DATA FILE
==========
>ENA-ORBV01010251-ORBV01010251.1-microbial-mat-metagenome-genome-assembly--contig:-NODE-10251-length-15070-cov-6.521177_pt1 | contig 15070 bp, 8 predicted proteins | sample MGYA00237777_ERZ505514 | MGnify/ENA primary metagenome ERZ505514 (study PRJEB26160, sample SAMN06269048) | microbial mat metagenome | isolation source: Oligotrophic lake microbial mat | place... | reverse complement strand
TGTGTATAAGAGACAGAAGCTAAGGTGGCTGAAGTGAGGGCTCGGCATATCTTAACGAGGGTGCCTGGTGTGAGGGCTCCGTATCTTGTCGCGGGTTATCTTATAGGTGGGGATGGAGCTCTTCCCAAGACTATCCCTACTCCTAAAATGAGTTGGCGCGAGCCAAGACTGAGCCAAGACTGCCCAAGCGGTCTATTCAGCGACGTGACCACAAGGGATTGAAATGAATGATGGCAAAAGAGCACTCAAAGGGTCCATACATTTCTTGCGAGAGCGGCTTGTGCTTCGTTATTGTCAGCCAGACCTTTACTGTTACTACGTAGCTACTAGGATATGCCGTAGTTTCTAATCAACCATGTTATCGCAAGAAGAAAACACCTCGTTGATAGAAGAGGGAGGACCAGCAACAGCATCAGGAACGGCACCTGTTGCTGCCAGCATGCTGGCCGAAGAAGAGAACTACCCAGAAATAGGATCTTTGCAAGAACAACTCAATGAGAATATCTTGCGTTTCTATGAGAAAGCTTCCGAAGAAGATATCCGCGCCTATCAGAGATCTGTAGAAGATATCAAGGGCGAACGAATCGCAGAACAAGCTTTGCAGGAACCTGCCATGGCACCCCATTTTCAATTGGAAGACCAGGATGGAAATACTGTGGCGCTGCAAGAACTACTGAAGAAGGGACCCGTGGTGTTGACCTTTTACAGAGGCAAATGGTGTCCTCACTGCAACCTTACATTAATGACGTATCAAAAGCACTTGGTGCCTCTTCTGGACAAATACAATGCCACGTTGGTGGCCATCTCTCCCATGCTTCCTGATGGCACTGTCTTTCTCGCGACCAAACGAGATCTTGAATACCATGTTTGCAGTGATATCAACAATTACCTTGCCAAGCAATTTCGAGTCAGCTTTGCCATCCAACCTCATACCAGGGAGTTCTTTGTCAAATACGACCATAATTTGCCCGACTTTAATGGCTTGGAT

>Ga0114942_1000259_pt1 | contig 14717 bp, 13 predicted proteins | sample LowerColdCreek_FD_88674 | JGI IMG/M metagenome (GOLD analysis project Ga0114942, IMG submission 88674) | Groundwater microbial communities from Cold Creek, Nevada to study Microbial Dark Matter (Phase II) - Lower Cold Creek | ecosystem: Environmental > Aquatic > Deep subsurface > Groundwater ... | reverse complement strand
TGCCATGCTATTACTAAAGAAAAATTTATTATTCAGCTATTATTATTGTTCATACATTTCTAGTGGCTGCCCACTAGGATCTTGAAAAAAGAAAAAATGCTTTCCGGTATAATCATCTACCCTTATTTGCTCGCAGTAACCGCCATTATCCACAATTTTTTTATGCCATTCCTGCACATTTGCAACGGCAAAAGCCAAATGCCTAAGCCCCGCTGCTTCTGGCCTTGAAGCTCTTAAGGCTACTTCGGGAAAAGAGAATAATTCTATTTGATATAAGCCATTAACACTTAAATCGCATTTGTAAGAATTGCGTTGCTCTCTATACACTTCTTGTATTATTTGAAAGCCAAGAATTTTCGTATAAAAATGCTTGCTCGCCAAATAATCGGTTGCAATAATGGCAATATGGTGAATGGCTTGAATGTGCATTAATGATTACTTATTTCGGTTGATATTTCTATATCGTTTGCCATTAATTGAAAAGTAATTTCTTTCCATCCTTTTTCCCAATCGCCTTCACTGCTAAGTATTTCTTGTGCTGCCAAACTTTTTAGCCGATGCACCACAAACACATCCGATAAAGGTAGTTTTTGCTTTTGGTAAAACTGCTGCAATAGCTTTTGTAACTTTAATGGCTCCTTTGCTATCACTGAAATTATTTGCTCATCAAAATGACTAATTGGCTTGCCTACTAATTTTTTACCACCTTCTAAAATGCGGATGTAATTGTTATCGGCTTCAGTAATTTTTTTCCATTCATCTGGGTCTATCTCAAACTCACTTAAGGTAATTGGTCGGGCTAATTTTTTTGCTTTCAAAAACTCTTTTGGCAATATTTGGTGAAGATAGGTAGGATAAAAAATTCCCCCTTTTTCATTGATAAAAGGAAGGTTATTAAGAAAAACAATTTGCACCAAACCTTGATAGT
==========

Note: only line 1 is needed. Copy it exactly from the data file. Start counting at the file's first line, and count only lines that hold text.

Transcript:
>ENA-ORBV01010251-ORBV01010251.1-microbial-mat-metagenome-genome-assembly--contig:-NODE-10251-length-15070-cov-6.521177_pt1 | contig 15070 bp, 8 predicted proteins | sample MGYA00237777_ERZ505514 | MGnify/ENA primary metagenome ERZ505514 (study PRJEB26160, sample SAMN06269048) | microbial mat metagenome | isolation source: Oligotrophic lake microbial mat | place... | reverse complement strand